In Back Doctors v. Metropolitan Property and Casualty Insurance Co., a group of medical providers brought a state-court class action against Metropolitan Property and Casualty, which removed the action to federal court under the Class Action Fairness Act (CAFA). The district court remanded, holding that doubts are construed against removal because it is disfavored, and finding that the insurer had not established “a reasonable probability” that the amount in controversy exceeds $5 million because the complaint did not seek punitive damages or allege wanton or malicious conduct.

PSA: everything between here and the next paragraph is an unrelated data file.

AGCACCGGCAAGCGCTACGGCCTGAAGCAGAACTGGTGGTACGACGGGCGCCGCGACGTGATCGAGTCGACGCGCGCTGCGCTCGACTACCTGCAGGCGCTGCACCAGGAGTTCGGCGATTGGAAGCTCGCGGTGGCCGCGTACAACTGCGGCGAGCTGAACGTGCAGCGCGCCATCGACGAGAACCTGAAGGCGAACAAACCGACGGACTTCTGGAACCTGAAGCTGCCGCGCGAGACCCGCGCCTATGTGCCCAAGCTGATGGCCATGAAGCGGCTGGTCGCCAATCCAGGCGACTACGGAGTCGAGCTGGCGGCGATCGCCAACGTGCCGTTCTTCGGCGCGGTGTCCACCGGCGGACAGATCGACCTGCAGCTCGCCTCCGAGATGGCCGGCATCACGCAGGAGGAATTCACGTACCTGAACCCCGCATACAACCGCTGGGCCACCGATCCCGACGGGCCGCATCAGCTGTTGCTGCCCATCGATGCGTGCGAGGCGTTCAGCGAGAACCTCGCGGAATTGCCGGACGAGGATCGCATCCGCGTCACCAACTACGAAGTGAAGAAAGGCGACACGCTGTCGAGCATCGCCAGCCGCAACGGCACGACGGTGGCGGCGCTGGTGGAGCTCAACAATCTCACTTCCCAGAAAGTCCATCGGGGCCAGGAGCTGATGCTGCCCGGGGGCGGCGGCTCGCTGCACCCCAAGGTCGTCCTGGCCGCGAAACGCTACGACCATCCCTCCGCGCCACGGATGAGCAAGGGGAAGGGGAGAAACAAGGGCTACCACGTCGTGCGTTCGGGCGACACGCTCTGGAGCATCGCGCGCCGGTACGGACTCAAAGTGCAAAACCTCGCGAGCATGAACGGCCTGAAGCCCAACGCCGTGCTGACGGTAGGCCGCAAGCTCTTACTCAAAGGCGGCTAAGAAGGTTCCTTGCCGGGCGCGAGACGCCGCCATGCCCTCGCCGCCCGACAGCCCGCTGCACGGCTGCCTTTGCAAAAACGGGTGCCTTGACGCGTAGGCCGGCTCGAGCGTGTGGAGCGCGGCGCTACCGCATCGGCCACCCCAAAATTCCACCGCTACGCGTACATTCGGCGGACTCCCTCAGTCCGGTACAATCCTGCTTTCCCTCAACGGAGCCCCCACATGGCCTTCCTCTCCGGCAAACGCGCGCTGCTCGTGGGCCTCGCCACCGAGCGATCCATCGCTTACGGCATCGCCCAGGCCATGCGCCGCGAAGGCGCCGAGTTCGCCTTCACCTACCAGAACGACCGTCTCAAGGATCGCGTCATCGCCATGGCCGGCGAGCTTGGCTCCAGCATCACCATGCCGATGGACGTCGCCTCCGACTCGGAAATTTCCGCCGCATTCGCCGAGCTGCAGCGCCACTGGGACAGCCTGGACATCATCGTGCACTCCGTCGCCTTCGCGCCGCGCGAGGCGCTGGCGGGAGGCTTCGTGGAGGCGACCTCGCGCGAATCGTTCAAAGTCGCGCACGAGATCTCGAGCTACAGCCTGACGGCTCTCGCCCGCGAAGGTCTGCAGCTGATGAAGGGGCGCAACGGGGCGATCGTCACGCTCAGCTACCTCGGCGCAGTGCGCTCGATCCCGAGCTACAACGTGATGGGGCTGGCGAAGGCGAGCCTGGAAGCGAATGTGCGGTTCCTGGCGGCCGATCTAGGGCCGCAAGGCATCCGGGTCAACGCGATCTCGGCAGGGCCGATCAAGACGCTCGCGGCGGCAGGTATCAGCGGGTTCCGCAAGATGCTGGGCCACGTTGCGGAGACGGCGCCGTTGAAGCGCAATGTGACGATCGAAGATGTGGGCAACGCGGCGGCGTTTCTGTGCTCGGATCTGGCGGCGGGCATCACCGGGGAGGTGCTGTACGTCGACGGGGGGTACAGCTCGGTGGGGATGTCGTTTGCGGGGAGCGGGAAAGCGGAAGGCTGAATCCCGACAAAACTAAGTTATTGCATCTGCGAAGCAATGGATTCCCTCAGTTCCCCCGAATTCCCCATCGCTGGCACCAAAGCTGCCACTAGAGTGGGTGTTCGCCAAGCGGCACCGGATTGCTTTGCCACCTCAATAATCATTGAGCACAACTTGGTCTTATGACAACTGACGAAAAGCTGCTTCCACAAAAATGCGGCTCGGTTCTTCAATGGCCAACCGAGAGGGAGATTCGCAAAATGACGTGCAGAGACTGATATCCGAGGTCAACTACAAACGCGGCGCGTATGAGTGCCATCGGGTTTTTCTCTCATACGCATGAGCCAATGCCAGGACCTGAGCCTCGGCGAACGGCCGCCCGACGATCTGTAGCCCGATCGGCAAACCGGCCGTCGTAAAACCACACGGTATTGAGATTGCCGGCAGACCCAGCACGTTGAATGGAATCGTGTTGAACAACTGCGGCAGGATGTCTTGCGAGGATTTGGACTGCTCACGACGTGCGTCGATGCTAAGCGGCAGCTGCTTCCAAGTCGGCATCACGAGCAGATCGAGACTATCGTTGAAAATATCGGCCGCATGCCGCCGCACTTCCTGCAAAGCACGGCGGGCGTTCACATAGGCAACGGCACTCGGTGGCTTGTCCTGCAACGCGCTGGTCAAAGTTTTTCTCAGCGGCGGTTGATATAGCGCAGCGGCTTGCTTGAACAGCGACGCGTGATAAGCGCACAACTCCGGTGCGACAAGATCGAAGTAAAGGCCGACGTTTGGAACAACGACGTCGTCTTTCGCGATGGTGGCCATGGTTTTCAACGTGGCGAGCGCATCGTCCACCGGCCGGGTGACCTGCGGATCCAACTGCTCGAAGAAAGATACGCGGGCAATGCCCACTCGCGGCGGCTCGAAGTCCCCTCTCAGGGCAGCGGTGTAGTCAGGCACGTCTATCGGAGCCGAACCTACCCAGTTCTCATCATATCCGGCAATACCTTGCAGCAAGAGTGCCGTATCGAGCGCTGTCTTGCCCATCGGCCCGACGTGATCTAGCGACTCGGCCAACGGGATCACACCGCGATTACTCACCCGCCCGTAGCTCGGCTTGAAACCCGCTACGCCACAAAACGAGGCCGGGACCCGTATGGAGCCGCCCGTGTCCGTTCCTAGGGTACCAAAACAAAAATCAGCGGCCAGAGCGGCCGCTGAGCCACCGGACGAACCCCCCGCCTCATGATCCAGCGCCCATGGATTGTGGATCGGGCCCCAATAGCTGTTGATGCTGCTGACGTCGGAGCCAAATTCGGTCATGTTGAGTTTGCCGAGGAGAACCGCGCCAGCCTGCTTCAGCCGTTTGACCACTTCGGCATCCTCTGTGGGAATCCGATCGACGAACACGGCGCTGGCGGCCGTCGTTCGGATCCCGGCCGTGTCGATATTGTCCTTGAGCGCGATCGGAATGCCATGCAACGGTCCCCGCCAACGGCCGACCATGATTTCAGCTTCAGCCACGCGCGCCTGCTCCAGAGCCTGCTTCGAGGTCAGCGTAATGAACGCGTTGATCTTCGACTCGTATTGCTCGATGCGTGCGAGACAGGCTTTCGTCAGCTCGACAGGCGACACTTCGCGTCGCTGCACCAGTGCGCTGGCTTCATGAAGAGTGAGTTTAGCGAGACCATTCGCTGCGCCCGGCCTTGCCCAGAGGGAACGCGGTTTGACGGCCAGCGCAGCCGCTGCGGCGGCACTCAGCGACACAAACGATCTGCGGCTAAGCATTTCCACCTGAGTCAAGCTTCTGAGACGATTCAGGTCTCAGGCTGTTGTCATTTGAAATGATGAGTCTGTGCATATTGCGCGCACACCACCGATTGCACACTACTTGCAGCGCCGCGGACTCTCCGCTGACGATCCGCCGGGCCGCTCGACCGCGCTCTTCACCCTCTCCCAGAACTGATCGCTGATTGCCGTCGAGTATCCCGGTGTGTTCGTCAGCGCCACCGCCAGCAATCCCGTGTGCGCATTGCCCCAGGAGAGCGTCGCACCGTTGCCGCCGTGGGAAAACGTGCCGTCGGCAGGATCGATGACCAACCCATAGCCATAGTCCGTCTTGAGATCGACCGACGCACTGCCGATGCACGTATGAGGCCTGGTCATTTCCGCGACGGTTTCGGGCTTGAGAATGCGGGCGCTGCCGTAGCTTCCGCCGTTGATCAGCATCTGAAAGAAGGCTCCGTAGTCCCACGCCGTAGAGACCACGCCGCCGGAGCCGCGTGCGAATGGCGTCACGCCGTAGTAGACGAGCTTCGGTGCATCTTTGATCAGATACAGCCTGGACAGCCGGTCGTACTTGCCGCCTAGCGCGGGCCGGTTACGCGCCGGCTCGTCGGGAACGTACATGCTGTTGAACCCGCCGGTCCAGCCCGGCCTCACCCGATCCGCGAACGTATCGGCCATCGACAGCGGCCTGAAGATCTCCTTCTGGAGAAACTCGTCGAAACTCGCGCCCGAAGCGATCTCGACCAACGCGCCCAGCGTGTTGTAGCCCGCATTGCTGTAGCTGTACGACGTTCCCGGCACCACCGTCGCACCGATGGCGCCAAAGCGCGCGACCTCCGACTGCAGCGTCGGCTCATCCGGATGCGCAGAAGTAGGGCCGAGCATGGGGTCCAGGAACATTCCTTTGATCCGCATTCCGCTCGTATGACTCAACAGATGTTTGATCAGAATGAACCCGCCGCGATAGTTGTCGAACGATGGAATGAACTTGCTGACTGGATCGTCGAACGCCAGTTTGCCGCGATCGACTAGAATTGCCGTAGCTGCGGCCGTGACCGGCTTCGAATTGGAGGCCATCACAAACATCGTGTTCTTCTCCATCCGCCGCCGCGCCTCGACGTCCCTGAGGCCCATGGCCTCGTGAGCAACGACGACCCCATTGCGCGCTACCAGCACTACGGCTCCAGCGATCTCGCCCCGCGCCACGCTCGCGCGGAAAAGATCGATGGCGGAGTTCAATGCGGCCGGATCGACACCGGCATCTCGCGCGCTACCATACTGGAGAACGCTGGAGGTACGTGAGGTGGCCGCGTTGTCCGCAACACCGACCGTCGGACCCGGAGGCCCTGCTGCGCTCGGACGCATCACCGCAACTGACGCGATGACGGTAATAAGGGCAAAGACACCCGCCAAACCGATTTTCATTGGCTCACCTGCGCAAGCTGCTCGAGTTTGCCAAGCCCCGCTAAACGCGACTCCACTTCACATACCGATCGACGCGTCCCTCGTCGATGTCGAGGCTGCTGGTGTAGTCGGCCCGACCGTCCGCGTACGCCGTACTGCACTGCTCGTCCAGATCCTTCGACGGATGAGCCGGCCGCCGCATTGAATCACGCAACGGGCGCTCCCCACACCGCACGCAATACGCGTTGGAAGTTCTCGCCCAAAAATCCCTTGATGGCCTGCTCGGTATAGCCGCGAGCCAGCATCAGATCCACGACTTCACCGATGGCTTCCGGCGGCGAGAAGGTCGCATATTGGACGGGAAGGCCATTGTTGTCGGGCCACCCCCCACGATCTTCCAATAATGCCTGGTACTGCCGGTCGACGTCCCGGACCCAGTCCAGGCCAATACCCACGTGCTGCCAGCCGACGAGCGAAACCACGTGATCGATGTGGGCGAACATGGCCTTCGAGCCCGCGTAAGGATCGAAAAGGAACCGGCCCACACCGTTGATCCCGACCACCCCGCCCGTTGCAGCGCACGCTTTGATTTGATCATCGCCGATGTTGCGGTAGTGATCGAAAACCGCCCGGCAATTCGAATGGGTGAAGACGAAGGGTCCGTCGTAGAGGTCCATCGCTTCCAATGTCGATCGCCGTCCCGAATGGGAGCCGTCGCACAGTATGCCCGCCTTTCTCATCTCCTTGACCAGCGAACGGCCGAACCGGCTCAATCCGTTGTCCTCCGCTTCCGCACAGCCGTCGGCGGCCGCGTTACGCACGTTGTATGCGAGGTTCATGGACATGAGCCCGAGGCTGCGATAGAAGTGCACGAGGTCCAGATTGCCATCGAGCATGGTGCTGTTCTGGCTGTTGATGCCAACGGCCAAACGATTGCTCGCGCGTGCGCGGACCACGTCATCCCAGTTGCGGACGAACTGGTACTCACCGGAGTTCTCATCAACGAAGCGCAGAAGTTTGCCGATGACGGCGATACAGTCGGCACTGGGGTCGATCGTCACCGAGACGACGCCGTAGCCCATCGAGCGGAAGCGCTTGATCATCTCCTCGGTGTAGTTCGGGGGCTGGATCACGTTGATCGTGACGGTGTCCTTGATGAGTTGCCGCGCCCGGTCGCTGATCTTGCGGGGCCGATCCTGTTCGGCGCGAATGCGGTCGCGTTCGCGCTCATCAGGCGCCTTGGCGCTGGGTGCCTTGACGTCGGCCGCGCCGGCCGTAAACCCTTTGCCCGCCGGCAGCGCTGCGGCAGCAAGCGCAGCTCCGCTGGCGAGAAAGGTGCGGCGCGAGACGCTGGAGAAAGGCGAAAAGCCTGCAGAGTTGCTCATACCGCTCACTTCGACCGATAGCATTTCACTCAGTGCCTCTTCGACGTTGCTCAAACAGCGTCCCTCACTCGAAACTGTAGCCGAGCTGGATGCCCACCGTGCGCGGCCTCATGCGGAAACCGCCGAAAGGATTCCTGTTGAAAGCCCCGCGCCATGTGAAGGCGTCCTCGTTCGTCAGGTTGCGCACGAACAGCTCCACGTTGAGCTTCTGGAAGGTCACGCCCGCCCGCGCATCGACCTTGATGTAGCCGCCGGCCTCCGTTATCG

The Seventh Circuit Court of Appeals vacated the remand order, rejected the district court’s application of a “reasonable probability” standard, and held that the correct test for determining whether the amount in controversy requirement has been met is whether “recovery of an amount exceeding the jurisdictional minimum is legally impossible.” The panel stated that “when a plaintiff does not tie its own hands, the defendant is entitled to present a goodfaith estimate of the stakes. If that estimate exceeds the jurisdictional minimum, it controls and allows removal unless recovery exceeding the jurisdictional minimum would be legally impossible.” The Seventh Circuit found it instructive that the complaint did not affirmatively disclaim punitive damages, and was persuaded by the medical providers’ failure to cite a single Illinois case holding that an omission of punitive damages allegations from a complaint makes a punitive award impossible. The panel also rejected the district court’s contention that there are presumptions against federal jurisdiction or removal, holding that CAFA “must be implemented according to its terms, rather than in a manner that disfavors removal of large-stakes, multi-state class actions.”